Wine + Smarties posts are inspired by the things I’m passionate about. Moving forward, I’ll be adding travel to the list and sharing the experiences I’ve had as well as the ones I’m pining for. Happy reading!
“Travelling with kids.” Are these the most cringe-inducing words in the English language? Aside from “mom, look what’s in the toilet” and “Knock knock!” they just might be.
It’s not easy to travel with any child, but for families of kids with different needs, finding the right vacation experience can be even trickier. Typical family attractions are often a recipe for disaster resulting in over-stimulation and meltdowns (them) and extreme frustration and binge-drinking (you).
For our family, ADHD, poor self-regulation and a determination to push every limit means we have to choose our excursions carefully and manage our expectations about what will happen once we get there.
The first time I travelled with H we took a 4-day Disney cruise to Florida and the Bahamas with my best friend and her daughter. Naturally (because I’m stupid), I had envisioned H and I sprawled on comfy deck chairs, snuggling, reading and colouring while Frozen played on the giant screen. We’d get up only to refill our soft-serve ice cream and to cool off in the pool. In port, we would shop and explore. I fantasized about finding a little restaurant with an ocean view where we would sip wine and chocolate milk while gazing out at the ocean.
I know. Hilarious.
In reality, my daughter did not want to sit quietly and watch a movie. She wanted to move, to test the limits of everything. How many times could she run on the deck before the lifeguard told her to quit it? How far could she climb on the outside rail of the pool before I told her to quit it? How many times could she pester me for ice cream before I gave up on the quaint, ocean front restaurant and settled for plastic chairs in front of Baskin Robbins? Lots, that’s how many.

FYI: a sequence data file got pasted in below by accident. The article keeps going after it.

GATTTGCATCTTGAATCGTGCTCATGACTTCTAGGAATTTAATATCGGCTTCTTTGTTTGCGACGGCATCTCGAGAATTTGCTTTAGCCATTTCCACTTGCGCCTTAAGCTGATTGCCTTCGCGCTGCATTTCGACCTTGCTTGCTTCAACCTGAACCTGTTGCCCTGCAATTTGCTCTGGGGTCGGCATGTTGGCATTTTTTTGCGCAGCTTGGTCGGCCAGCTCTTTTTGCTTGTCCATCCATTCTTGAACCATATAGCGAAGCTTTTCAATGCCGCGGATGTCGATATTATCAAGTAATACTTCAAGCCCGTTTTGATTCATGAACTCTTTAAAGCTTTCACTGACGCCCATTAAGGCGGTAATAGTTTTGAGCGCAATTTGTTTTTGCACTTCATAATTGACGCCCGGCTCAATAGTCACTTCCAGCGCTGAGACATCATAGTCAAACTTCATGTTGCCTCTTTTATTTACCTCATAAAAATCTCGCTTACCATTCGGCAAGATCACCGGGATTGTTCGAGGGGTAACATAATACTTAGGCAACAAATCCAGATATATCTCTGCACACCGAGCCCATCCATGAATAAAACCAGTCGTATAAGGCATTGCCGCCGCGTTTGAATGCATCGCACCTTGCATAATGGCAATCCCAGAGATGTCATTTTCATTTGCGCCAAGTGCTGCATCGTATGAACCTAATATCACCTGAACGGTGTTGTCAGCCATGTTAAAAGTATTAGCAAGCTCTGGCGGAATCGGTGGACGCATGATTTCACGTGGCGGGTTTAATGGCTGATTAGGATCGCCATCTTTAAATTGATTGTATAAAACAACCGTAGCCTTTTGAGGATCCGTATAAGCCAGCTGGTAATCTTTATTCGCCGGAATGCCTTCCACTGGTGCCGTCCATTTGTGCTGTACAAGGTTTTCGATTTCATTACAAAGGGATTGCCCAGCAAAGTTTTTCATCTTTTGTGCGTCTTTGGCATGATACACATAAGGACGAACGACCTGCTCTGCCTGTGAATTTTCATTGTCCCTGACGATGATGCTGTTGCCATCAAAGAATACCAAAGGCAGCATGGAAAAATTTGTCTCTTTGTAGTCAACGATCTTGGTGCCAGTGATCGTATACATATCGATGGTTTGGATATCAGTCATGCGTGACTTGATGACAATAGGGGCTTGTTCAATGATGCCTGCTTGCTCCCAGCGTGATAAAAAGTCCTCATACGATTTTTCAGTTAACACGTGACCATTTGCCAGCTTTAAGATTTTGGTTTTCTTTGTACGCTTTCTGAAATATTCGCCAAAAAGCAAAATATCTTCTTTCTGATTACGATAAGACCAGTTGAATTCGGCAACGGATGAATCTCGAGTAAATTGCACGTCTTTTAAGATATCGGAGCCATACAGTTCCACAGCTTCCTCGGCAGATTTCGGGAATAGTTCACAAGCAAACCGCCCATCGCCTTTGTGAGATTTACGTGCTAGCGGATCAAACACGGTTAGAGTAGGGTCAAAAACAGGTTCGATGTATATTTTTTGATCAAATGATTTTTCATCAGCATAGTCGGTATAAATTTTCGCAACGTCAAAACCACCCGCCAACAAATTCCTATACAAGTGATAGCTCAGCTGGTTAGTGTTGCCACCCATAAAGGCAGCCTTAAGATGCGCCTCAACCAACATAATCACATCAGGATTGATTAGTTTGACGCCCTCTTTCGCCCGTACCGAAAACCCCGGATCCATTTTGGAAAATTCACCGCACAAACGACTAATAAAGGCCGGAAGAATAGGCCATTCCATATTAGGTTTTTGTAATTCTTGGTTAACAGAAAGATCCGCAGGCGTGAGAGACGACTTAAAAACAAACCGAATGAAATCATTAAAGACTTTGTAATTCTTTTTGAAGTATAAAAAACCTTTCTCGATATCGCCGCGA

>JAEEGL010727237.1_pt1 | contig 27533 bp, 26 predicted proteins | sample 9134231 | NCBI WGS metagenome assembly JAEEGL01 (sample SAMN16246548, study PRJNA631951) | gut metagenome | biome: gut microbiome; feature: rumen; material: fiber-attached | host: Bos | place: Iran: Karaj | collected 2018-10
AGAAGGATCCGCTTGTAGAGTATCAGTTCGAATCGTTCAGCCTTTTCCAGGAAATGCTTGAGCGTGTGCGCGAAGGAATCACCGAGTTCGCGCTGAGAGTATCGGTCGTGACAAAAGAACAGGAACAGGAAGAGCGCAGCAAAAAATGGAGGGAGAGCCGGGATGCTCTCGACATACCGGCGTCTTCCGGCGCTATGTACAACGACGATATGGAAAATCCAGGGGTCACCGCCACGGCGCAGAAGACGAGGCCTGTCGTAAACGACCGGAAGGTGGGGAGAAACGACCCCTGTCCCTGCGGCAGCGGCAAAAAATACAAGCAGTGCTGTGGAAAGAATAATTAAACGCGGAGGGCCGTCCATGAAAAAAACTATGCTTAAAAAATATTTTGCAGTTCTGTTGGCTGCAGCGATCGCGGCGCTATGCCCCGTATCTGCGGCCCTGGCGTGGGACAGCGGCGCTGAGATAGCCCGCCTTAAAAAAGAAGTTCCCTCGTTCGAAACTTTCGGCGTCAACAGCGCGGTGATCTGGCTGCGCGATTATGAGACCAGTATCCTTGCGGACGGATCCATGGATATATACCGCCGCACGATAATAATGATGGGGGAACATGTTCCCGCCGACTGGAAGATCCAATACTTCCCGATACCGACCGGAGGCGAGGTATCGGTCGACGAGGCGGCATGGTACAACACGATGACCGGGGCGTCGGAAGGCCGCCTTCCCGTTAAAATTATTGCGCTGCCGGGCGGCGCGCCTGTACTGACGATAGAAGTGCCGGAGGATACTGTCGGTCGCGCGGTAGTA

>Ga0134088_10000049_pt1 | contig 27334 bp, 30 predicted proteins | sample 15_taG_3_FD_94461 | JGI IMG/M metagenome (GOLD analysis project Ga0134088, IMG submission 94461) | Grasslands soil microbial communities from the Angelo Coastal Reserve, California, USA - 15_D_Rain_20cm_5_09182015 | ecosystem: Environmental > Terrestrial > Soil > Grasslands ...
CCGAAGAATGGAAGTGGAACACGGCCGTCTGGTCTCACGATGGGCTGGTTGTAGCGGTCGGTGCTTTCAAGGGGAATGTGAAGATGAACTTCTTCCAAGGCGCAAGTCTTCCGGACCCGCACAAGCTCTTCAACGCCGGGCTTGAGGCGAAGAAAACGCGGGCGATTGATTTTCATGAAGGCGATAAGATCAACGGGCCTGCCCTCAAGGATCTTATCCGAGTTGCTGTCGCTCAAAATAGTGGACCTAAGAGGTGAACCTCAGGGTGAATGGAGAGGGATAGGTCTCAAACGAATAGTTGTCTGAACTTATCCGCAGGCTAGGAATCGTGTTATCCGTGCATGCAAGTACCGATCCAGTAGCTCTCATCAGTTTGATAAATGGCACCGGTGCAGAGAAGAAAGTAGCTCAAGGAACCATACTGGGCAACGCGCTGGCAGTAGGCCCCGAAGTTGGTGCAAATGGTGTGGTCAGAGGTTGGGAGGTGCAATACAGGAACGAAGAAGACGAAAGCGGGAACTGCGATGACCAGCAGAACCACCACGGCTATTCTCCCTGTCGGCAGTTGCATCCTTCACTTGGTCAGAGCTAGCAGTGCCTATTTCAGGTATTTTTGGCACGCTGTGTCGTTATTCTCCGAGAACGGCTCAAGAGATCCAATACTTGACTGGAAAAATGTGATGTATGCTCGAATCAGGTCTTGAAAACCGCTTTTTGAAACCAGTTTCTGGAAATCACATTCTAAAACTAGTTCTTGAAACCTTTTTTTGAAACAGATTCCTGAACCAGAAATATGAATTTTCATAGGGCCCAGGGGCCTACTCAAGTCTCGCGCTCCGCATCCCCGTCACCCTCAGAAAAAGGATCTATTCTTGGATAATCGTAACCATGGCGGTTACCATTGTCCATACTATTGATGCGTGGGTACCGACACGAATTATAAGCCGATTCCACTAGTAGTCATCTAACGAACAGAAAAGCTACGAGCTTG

Very quickly I was forced to confront the fact that the mother-daughter adventures I’d been fantasizing about were probably not going to happen the way I envisioned them. My dreams weren’t dead, they just needed a generous sprinkling of reality.
Around the same time, I started paying more attention to all the material things we were acquiring as a family, and the sense of entitlement to these “things”, my daughter and I both had. $100 rain boots, a Disney cruise, $400 for 7th birthday party entertainment. I was setting an unsustainable bar, foolishly trying to make up for the lack of new toys, cute clothes and experiences missing from her early years.Naively, I thought spoiling her with “stuff” might also prevent the conflict and heartache many adopted kids face in adolescence.
“What do you mean you hate me and want to find your birth mom? What about all those cute dresses I bought you in elementary school?”
And when we welcomed L into our family, making better decisions and setting a good example became even more important.
After some strongly worded self-talk and a few embarrassing CARD DECLINED incidents (damn machines, so unreliable), I realized something had to give. Eventually, new fantasies about travel started taking shape and I started looking for places to go that would meet the girls’ need for fun and entertainment, fuel my passion for new experiences, and help us learn about the world together.
Here’s our list so far:
-Saving Sea Turtles in Cancun
-Surf school in Costa Rica
Anything to add?